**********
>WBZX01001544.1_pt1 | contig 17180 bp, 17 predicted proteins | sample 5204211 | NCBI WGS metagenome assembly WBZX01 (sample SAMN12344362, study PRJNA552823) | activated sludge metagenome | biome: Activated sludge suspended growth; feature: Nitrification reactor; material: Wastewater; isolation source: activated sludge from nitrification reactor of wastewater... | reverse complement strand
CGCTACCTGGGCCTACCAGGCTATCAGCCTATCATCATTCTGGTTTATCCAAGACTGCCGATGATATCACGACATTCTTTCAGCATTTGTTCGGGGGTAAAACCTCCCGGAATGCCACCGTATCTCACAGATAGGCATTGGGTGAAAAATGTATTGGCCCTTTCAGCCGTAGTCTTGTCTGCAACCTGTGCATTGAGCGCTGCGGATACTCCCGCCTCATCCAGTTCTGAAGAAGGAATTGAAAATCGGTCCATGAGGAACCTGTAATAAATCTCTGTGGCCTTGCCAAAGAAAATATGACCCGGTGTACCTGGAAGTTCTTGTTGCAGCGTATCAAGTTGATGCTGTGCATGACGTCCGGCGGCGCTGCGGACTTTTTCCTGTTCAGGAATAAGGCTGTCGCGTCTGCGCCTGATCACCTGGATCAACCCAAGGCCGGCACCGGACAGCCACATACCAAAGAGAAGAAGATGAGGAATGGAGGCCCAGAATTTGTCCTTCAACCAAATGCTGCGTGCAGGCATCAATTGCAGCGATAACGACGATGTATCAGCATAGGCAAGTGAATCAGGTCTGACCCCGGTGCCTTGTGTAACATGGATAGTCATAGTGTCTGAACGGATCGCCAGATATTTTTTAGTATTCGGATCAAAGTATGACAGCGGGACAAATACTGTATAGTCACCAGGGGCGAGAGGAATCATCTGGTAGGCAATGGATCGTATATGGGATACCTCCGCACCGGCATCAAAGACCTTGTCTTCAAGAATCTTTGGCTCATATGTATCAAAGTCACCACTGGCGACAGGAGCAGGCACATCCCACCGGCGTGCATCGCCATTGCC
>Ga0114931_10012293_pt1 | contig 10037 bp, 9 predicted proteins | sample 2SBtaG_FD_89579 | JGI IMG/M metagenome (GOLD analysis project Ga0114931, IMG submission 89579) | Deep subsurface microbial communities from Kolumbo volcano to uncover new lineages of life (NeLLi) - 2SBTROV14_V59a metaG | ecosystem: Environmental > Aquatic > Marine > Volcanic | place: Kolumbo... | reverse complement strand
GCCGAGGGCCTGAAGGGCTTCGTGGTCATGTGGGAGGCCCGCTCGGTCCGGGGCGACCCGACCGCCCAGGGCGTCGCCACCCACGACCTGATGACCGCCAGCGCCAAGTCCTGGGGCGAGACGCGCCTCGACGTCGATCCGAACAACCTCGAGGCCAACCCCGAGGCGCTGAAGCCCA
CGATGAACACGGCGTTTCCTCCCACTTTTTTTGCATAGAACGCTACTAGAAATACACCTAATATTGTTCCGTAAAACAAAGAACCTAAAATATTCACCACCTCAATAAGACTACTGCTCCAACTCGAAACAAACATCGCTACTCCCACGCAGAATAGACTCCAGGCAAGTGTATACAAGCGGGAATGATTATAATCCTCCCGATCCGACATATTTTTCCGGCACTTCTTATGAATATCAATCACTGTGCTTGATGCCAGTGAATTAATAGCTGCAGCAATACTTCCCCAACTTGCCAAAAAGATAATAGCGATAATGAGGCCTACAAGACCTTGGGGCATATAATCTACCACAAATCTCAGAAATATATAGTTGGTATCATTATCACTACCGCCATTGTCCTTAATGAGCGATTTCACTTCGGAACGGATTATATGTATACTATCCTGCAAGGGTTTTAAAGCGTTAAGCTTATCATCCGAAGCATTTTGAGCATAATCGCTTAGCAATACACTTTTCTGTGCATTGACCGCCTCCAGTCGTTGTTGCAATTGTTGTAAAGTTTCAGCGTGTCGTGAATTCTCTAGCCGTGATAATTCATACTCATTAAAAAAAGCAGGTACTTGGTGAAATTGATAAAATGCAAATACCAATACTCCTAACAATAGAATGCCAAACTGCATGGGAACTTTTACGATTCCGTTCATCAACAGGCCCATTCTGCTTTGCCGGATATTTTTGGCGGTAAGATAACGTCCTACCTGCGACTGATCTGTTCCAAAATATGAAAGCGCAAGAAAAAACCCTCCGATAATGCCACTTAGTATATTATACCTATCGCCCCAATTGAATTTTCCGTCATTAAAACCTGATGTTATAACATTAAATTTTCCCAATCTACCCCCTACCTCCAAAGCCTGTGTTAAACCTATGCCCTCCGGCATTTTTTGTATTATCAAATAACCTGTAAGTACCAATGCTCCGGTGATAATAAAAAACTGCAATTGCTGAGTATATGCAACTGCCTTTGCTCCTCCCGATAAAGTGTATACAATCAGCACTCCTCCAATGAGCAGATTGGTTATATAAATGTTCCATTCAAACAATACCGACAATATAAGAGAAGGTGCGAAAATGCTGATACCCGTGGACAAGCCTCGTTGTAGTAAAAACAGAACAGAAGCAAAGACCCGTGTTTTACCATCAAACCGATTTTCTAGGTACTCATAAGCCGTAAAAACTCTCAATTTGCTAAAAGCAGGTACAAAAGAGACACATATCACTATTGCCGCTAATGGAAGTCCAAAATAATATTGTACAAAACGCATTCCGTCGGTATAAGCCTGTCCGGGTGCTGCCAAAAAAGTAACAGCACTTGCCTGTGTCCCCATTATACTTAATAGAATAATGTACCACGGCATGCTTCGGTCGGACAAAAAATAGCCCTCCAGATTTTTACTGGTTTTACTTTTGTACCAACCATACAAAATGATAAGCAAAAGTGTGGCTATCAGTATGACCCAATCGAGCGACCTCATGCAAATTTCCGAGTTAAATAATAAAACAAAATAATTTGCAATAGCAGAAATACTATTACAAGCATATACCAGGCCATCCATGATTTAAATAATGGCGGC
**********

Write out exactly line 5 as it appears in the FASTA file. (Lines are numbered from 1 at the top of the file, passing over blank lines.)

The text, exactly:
CGATGAACACGGCGTTTCCTCCCACTTTTTTTGCATAGAACGCTACTAGAAATACACCTAATATTGTTCCGTAAAACAAAGAACCTAAAATATTCACCACCTCAATAAGACTACTGCTCCAACTCGAAACAAACATCGCTACTCCCACGCAGAATAGACTCCAGGCAAGTGTATACAAGCGGGAATGATTATAATCCTCCCGATCCGACATATTTTTCCGGCACTTCTTATGAATATCAATCACTGTGCTTGATGCCAGTGAATTAATAGCTGCAGCAATACTTCCCCAACTTGCCAAAAAGATAATAGCGATAATGAGGCCTACAAGACCTTGGGGCATATAATCTACCACAAATCTCAGAAATATATAGTTGGTATCATTATCACTACCGCCATTGTCCTTAATGAGCGATTTCACTTCGGAACGGATTATATGTATACTATCCTGCAAGGGTTTTAAAGCGTTAAGCTTATCATCCGAAGCATTTTGAGCATAATCGCTTAGCAATACACTTTTCTGTGCATTGACCGCCTCCAGTCGTTGTTGCAATTGTTGTAAAGTTTCAGCGTGTCGTGAATTCTCTAGCCGTGATAATTCATACTCATTAAAAAAAGCAGGTACTTGGTGAAATTGATAAAATGCAAATACCAATACTCCTAACAATAGAATGCCAAACTGCATGGGAACTTTTACGATTCCGTTCATCAACAGGCCCATTCTGCTTTGCCGGATATTTTTGGCGGTAAGATAACGTCCTACCTGCGACTGATCTGTTCCAAAATATGAAAGCGCAAGAAAAAACCCTCCGATAATGCCACTTAGTATATTATACCTATCGCCCCAATTGAATTTTCCGTCATTAAAACCTGATGTTATAACATTAAATTTTCCCAATCTACCCCCTACCTCCAAAGCCTGTGTTAAACCTATGCCCTCCGGCATTTTTTGTATTATCAAATAACCTGTAAGTACCAATGCTCCGGTGATAATAAAAAACTGCAATTGCTGAGTATATGCAACTGCCTTTGCTCCTCCCGATAAAGTGTATACAATCAGCACTCCTCCAATGAGCAGATTGGTTATATAAATGTTCCATTCAAACAATACCGACAATATAAGAGAAGGTGCGAAAATGCTGATACCCGTGGACAAGCCTCGTTGTAGTAAAAACAGAACAGAAGCAAAGACCCGTGTTTTACCATCAAACCGATTTTCTAGGTACTCATAAGCCGTAAAAACTCTCAATTTGCTAAAAGCAGGTACAAAAGAGACACATATCACTATTGCCGCTAATGGAAGTCCAAAATAATATTGTACAAAACGCATTCCGTCGGTATAAGCCTGTCCGGGTGCTGCCAAAAAAGTAACAGCACTTGCCTGTGTCCCCATTATACTTAATAGAATAATGTACCACGGCATGCTTCGGTCGGACAAAAAATAGCCCTCCAGATTTTTACTGGTTTTACTTTTGTACCAACCATACAAAATGATAAGCAAAAGTGTGGCTATCAGTATGACCCAATCGAGCGACCTCATGCAAATTTCCGAGTTAAATAATAAAACAAAATAATTTGCAATAGCAGAAATACTATTACAAGCATATACCAGGCCATCCATGATTTAAATAATGGCGGC